Hurricane fallout brings end to bid for Golden Nuggets

Fallout from Hurricane Ike’s wipeout of the Texas coast reached Nevada in the form of a wet blanket on an offer to buy the parent company of the Golden Nugget hotel-casinos in Las Vegas and Laughlin.

Tilman Fertitta told the U.S. Securities and Exchange Commission on Tuesday it is unlikely he can make good on an offer to buy Landry’s Restaurants Inc. at $21 per share.

That’s because last month’s hurricane washed out lucrative Landry’s properties in the Galveston, Texas, area that were critical to the financing of Fertitta’s offer.

The result is Fertitta, who is already president, chairman and chief executive officer of Landry’s, will need to come up with another offer if he wants to buy the company from shareholders.

It won’t be easy considering the state of the credit markets and the toll Ike took on the company.

“It is very difficult in this market to get any financing whatsoever,” KDP Investment Advisors bond analyst Barbara Cappaert said.

The hurricane did an estimated $50 million in damage to Landry’s restaurants in Houston; Galveston; and Kemah, Texas; some of which may not open again until 2009.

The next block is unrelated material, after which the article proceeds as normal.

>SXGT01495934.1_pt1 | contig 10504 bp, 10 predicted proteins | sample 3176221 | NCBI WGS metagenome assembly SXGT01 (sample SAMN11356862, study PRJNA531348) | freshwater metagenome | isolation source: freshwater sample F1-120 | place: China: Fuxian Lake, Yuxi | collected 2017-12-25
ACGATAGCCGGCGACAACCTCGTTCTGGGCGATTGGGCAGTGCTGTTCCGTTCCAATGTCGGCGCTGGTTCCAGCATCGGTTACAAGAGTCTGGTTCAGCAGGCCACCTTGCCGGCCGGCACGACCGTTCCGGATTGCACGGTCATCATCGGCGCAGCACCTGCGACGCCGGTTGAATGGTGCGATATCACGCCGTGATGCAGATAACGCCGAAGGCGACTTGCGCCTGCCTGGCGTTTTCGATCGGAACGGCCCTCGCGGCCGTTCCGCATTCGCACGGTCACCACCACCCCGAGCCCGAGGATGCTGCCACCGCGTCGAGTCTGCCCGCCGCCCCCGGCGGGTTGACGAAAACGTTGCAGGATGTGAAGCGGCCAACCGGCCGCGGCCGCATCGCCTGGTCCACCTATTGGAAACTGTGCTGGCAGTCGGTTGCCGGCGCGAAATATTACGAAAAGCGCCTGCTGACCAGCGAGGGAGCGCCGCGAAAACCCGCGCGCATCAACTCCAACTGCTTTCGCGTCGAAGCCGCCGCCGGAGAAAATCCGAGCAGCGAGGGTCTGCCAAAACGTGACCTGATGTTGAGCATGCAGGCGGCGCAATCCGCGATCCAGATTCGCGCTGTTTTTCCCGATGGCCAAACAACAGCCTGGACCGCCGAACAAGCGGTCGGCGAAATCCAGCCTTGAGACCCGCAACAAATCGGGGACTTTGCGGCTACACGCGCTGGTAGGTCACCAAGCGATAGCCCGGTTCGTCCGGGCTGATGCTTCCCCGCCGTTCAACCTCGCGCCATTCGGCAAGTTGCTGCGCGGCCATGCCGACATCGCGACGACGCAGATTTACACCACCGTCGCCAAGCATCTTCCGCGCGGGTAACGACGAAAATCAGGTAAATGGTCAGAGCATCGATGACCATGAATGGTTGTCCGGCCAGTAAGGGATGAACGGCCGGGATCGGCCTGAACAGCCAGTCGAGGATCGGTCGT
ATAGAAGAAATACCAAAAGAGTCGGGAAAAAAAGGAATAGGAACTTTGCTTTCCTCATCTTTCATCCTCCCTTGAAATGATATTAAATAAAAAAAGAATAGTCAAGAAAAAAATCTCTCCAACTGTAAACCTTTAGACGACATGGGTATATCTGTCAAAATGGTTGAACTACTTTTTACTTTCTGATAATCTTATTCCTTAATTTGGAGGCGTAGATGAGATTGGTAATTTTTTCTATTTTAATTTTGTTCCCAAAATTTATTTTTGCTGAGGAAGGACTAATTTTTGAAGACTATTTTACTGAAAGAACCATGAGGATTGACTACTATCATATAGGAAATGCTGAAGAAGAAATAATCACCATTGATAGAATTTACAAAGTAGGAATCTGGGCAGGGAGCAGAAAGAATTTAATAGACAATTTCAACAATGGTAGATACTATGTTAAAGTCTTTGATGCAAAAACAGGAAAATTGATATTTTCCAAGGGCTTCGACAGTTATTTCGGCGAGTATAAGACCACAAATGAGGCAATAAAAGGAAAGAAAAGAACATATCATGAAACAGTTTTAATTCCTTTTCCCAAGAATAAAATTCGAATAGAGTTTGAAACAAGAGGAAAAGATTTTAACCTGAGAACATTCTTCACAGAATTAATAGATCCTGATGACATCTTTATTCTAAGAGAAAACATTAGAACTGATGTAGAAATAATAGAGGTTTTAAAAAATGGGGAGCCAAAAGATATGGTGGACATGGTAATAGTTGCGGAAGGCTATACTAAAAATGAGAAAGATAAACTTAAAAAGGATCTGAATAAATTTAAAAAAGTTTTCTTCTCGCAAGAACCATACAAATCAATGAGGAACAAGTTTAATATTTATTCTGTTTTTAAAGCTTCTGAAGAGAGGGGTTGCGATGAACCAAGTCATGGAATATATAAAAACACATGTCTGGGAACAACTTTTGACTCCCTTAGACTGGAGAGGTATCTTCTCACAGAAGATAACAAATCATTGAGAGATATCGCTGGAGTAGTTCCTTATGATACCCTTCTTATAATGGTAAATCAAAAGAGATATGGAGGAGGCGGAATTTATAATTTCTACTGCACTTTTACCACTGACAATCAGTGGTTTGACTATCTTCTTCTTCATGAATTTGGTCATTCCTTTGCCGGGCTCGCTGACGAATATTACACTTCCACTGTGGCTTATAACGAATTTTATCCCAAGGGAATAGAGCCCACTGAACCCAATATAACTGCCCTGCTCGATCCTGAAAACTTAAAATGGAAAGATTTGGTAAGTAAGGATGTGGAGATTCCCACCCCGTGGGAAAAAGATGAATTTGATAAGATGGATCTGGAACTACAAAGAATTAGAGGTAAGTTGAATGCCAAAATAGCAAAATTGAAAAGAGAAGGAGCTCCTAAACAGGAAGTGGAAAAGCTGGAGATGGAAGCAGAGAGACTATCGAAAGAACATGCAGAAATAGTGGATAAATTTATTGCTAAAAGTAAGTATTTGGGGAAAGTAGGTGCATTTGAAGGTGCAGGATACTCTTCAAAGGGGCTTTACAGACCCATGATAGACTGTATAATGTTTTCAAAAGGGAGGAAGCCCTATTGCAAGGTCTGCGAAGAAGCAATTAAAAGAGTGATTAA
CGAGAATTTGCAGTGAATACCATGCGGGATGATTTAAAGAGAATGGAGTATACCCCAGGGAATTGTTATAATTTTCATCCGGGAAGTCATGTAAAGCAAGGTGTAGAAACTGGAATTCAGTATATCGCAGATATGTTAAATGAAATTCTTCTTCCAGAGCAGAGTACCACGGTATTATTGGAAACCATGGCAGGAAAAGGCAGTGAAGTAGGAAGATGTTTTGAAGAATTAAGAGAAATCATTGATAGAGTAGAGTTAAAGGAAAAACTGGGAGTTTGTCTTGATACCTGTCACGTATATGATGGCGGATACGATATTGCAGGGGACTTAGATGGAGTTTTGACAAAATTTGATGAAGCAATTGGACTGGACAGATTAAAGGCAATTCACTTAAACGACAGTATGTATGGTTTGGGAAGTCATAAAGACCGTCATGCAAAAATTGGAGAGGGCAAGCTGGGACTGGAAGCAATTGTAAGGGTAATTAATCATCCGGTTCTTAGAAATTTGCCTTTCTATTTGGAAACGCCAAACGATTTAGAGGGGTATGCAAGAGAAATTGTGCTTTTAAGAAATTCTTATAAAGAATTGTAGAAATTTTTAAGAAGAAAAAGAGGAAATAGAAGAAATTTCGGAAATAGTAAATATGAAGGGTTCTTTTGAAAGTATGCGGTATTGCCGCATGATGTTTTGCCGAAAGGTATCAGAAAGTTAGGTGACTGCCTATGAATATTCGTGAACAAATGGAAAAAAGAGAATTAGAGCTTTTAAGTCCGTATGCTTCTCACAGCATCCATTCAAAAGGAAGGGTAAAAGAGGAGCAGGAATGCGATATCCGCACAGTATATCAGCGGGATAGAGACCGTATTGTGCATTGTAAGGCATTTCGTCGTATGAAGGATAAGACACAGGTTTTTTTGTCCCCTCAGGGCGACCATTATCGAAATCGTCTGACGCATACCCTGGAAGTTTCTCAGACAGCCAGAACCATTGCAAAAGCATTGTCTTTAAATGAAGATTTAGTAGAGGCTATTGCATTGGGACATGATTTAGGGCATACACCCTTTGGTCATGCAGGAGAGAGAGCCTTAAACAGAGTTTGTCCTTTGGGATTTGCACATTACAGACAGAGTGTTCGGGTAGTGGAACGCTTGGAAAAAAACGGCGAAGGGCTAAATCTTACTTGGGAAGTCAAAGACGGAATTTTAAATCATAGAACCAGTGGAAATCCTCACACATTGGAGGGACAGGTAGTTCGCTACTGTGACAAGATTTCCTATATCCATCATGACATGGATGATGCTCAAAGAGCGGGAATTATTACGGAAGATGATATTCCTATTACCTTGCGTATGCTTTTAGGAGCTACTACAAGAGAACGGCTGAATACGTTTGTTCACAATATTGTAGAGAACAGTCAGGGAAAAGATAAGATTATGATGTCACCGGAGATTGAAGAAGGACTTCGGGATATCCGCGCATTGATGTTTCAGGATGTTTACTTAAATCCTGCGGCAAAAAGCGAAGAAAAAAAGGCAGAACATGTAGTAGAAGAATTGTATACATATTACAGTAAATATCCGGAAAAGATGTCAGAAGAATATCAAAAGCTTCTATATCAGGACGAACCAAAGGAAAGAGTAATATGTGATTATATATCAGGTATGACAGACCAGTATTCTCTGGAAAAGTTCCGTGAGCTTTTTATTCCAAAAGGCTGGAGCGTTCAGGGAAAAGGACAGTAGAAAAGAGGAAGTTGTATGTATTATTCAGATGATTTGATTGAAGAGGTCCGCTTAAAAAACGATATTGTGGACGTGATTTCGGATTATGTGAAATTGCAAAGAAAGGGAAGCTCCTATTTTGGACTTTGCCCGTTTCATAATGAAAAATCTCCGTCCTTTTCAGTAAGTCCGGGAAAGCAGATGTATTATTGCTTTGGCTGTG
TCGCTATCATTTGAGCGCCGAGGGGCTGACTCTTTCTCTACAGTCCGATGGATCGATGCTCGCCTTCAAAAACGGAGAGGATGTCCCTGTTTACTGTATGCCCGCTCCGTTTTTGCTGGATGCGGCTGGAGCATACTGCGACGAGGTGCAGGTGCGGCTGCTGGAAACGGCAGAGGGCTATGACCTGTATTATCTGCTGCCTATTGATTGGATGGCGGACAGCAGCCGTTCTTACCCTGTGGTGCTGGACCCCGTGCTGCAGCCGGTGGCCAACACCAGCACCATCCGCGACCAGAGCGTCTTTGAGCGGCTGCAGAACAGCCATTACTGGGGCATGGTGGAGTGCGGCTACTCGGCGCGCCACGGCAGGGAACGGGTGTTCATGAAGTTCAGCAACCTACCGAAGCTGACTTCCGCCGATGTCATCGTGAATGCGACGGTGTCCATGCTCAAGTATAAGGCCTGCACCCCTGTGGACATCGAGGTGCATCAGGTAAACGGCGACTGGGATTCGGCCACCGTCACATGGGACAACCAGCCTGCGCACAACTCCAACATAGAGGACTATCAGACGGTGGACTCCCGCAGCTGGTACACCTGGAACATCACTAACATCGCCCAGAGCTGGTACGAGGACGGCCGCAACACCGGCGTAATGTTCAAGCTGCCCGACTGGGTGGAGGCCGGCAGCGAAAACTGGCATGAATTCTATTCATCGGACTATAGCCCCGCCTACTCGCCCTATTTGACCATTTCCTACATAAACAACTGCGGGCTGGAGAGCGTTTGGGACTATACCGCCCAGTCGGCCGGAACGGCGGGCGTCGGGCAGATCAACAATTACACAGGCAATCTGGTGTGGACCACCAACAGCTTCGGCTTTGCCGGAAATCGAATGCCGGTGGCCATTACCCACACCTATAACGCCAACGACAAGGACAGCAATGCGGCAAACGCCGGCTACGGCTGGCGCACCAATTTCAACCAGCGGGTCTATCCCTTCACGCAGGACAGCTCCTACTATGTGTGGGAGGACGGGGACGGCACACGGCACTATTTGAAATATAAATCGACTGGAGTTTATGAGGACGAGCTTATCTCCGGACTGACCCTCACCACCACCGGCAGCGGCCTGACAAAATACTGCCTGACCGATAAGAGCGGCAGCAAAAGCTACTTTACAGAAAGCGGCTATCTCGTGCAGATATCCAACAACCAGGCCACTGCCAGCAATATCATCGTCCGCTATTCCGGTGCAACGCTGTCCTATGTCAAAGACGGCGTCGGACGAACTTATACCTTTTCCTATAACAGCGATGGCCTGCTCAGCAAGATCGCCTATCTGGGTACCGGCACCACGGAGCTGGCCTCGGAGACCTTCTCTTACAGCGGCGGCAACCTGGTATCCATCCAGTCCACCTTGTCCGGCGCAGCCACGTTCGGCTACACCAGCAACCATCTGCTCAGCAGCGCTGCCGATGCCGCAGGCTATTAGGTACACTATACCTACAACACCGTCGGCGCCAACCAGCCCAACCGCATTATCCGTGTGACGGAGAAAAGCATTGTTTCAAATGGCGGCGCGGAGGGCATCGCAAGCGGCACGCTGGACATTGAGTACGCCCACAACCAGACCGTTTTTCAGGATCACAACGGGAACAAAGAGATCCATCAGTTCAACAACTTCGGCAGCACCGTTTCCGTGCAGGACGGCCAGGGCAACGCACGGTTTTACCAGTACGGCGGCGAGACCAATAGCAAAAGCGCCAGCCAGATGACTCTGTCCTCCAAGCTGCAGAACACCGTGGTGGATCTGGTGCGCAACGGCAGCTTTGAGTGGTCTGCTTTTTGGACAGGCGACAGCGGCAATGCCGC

The hurricane disruption undermined Fertitta’s offer because the proposed deal was contingent on the company meeting certain financial benchmarks on a trailing 12-month basis. Before the storm hit, Landry’s was meeting those benchmarks, but the closure of many of the company’s best restaurants put the deal in jeopardy.

According to a filing with the Securities and Exchange Commission, Fertitta will try to put together a new deal, “at a substantially reduced price.”

Although Cappaert downgraded $165 million in second lien loans on the Golden Nugget to “C” to reflect a 50 percent to 60 percent recovery potential, she said Landry’s restaurant and casino businesses are fundamentally sound.

“They basically have decent businesses; they just have a lot of leverage on the Golden Nugget side and a lot of proposed leverage if they go through with the buyout,” she said.

Cappaert said profit margins are about 13 percent on the restaurant side and 20 percent on the casino side. By comparison, a grocery store might generate margins of 2 percent to 4 percent, she said.

Landry’s Restaurants shares finished Tuesday at $10.76 on the New York Stock Exchange, down $2.35, or 17.93 percent.

Contact reporter Benjamin Spillman at bspillman@reviewjournal.com or 702-477-3861.

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